Elaborating, he said there are a number of ways to measure the impact of this industry, with the number of licenses and the volume of sales being only a few of them.

Others include the positive impact on the real-estate market, with cannabis operations bringing a number of idle or underutilized properties — from retail storefronts to former paper and textile mills — back to productive life, with the promise of more at venues that include the massive former JCPenney property at the Eastfield Mall.

“Being from Western Mass., being from Springfield, and knowing Holyoke, I think one of the obvious returns has been investment in brick and mortar, whether it’s been an old mill building as a cultivation-and-grow facility to some of the new retail facilities that you see popping up,” Stebbins said. “There have been many healthy examples of how this has led to increased investment in communities that might have been struggling with underutilized properties that weren’t helping out the tax rolls.”

He cited examples of such dynamic reuse in Holyoke, Sturbridge, Southbridge, and several other communities, while noting that behind each of those walls are jobs that didn’t exist three years ago.

One of the industry’s best qualities, he went on, is the opportunities it offers to different constituencies, when it comes to both jobs and entrepreneurship — within the industry and supporting it as well.

“The cannabis statute obviously wanted to a heavy emphasis on hiring those who were disproportionately impacted by the war on drugs,” he explained. “We are in the middle of our application phase for our social-equity program, which gives individuals from those neighborhoods an opportunity to explore being an entrepreneur in this industry, looking at a management track, looking at an entry-level job track, as well as ancillary business; maybe you don’t want to actually be a cannabis retailer, but you might be an electrician, and what job opportunities and business opportunities are out there because of this industry?”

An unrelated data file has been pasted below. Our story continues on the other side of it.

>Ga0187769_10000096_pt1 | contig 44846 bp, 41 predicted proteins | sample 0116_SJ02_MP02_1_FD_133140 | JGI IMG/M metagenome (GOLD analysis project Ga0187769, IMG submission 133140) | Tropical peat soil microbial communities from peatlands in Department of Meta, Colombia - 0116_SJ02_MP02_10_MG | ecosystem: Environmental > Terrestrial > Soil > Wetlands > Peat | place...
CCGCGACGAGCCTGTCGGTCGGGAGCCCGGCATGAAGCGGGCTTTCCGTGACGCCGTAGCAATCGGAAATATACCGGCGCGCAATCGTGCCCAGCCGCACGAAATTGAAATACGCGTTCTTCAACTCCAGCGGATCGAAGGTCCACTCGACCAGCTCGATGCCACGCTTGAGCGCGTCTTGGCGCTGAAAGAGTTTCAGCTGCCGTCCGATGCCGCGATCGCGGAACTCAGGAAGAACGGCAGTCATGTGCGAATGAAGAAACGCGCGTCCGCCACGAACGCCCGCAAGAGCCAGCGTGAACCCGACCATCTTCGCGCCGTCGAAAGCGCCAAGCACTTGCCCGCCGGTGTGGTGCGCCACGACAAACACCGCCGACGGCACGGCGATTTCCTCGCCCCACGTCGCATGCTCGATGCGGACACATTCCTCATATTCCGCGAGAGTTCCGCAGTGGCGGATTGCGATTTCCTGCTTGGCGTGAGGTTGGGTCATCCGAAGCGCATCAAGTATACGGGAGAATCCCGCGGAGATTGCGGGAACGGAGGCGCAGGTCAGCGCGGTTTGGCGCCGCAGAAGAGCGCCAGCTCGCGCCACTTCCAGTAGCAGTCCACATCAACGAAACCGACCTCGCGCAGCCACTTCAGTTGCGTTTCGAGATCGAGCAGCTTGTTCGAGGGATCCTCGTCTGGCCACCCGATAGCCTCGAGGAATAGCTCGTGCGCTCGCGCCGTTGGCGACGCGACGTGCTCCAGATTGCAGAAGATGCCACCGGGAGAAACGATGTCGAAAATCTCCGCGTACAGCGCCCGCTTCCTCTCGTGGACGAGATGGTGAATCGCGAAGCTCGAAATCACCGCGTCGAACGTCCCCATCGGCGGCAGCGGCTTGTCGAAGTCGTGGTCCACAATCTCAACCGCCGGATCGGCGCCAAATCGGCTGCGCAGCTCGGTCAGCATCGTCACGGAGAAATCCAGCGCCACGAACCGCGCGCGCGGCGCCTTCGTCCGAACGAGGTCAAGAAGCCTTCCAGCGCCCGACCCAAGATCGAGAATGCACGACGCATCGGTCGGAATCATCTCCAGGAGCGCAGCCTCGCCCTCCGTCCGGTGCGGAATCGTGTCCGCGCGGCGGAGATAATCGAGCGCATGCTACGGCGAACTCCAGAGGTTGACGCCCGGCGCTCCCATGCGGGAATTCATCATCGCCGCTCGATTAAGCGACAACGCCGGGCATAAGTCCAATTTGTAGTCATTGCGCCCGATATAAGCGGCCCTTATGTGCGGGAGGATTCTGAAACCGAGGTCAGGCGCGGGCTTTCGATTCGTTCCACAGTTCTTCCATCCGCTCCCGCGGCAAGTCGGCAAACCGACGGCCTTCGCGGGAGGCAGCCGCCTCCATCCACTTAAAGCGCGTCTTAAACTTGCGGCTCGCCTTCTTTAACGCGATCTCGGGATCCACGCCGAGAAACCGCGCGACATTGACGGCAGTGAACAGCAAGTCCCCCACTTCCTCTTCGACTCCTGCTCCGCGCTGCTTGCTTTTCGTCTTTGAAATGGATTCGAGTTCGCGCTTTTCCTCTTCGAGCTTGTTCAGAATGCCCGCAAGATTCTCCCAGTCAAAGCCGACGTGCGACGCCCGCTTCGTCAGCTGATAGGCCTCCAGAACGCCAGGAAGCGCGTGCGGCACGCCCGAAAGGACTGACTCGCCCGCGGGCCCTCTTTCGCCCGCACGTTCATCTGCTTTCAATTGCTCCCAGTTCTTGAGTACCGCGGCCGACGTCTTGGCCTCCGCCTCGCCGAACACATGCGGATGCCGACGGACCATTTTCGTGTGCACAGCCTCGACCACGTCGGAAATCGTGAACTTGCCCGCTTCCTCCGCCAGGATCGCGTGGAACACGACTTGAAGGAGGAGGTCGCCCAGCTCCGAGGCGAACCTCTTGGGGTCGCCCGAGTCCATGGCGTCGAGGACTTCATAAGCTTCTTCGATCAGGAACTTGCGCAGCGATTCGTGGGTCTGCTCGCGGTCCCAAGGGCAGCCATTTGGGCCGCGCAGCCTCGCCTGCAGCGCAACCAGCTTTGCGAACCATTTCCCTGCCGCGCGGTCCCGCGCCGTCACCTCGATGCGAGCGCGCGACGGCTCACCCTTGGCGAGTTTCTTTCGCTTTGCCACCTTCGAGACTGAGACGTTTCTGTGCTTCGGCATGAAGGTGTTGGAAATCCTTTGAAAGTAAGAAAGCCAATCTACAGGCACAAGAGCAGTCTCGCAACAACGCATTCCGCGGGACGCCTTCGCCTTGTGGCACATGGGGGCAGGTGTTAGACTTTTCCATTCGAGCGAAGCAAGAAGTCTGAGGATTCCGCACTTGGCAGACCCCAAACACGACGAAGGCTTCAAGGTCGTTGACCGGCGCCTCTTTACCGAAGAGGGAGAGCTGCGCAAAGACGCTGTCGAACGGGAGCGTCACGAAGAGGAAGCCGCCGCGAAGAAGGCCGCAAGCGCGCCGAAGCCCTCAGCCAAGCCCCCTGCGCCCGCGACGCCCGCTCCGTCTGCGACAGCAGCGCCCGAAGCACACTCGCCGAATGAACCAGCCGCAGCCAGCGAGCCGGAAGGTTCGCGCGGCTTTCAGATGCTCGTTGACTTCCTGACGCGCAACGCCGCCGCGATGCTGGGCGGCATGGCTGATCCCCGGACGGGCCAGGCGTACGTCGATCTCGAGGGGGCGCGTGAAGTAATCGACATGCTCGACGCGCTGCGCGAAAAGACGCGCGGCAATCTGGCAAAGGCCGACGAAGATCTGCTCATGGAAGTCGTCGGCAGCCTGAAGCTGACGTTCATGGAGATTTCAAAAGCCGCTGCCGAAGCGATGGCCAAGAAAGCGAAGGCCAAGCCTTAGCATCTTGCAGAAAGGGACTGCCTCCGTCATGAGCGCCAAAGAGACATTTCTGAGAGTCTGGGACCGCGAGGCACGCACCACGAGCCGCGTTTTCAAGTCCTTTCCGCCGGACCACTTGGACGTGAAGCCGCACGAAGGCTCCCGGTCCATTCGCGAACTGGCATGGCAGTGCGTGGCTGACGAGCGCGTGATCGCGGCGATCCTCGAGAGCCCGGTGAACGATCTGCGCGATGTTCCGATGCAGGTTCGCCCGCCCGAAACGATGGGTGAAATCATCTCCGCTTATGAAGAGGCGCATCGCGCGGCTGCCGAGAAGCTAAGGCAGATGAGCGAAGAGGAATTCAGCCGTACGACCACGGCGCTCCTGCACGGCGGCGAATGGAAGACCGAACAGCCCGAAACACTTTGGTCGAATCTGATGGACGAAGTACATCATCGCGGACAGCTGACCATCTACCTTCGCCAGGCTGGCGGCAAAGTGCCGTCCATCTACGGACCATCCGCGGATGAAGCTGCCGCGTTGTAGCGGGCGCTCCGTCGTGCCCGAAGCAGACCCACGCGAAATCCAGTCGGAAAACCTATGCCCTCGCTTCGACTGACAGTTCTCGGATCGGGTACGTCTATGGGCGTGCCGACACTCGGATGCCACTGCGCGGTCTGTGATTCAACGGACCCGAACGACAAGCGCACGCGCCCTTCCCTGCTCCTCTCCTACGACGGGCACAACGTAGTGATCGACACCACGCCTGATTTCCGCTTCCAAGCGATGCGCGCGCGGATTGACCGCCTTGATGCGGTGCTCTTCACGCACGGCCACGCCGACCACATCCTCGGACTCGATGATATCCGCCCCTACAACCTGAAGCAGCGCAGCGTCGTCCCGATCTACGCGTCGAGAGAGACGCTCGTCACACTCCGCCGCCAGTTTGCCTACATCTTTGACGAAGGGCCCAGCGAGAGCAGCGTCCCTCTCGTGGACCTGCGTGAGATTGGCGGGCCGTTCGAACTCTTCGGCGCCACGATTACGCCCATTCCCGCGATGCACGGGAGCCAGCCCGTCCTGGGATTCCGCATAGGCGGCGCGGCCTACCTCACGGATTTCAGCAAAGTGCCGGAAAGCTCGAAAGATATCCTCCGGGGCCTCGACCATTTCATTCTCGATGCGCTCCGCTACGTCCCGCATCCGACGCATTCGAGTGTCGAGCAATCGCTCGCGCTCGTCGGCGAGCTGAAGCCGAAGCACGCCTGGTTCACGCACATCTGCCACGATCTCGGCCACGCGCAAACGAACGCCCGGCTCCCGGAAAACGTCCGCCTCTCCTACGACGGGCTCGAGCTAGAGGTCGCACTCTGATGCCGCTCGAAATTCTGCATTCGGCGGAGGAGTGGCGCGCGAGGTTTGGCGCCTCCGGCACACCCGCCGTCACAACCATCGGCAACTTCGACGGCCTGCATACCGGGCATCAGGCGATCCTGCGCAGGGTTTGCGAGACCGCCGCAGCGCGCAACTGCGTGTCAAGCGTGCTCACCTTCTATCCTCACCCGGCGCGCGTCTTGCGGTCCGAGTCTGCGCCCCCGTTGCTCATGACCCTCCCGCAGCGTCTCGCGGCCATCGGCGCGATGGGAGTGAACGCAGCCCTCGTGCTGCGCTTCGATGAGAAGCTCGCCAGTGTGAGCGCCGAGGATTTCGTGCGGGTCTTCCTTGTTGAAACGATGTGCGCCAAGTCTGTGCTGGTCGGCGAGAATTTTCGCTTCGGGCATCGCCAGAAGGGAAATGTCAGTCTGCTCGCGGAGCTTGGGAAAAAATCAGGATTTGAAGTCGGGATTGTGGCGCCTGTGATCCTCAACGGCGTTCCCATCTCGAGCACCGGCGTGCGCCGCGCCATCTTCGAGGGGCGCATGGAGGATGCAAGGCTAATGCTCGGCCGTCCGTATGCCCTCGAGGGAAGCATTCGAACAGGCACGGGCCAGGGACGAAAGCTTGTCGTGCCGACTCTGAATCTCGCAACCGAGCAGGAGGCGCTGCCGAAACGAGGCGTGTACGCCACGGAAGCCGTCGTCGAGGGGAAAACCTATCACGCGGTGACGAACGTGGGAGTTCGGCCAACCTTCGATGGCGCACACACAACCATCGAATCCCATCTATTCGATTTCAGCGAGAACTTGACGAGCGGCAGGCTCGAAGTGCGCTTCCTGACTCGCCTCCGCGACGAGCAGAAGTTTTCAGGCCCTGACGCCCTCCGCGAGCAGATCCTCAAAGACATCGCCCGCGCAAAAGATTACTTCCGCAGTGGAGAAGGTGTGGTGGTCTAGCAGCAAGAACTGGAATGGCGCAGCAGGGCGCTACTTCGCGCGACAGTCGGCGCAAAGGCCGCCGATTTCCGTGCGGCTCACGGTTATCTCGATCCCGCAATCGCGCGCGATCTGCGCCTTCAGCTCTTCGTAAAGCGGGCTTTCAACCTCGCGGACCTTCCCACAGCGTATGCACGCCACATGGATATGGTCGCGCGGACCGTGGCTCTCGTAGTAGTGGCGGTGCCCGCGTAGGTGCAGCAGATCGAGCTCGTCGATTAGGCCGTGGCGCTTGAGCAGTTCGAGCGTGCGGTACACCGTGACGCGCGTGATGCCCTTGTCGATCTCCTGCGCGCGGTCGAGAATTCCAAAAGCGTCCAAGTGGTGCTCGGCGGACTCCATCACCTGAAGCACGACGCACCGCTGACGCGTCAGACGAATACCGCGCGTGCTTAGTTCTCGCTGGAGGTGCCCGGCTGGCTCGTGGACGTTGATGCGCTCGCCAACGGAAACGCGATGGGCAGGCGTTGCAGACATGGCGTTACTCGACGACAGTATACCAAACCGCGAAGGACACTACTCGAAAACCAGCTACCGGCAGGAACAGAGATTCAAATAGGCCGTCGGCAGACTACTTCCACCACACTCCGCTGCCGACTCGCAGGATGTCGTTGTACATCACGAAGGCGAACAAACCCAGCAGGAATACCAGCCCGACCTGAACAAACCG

Stebbins acknowledged there are certainly some barriers to entering this industry, especially when it comes to capital and access to it, and he lauded the CCC and the Legislature for efforts to create loan funds — some of them from revenues generated by the industry — and other programs to ease access and remove some of those barriers.

“Some great work has been done, and we’re not taking our eye off the focus of making sure those opportunities are available for social-equity applicants,” he said.

These qualities separate the cannabis industry from gaming in some respects, he went on, adding that, while both have created jobs, the cannabis sector has created more opportunities in more regions and in more cities and towns — and also more types of opportunities.

“Cannabis has created a wide variety of jobs — testing jobs, cultivation jobs, retail jobs, product-manufacturing jobs,” he said. “And there’s also the fact that the industry has the ability to take root across the Commonwealth and not just in specific regions or specific, identified communities.”

 

Joint Ventures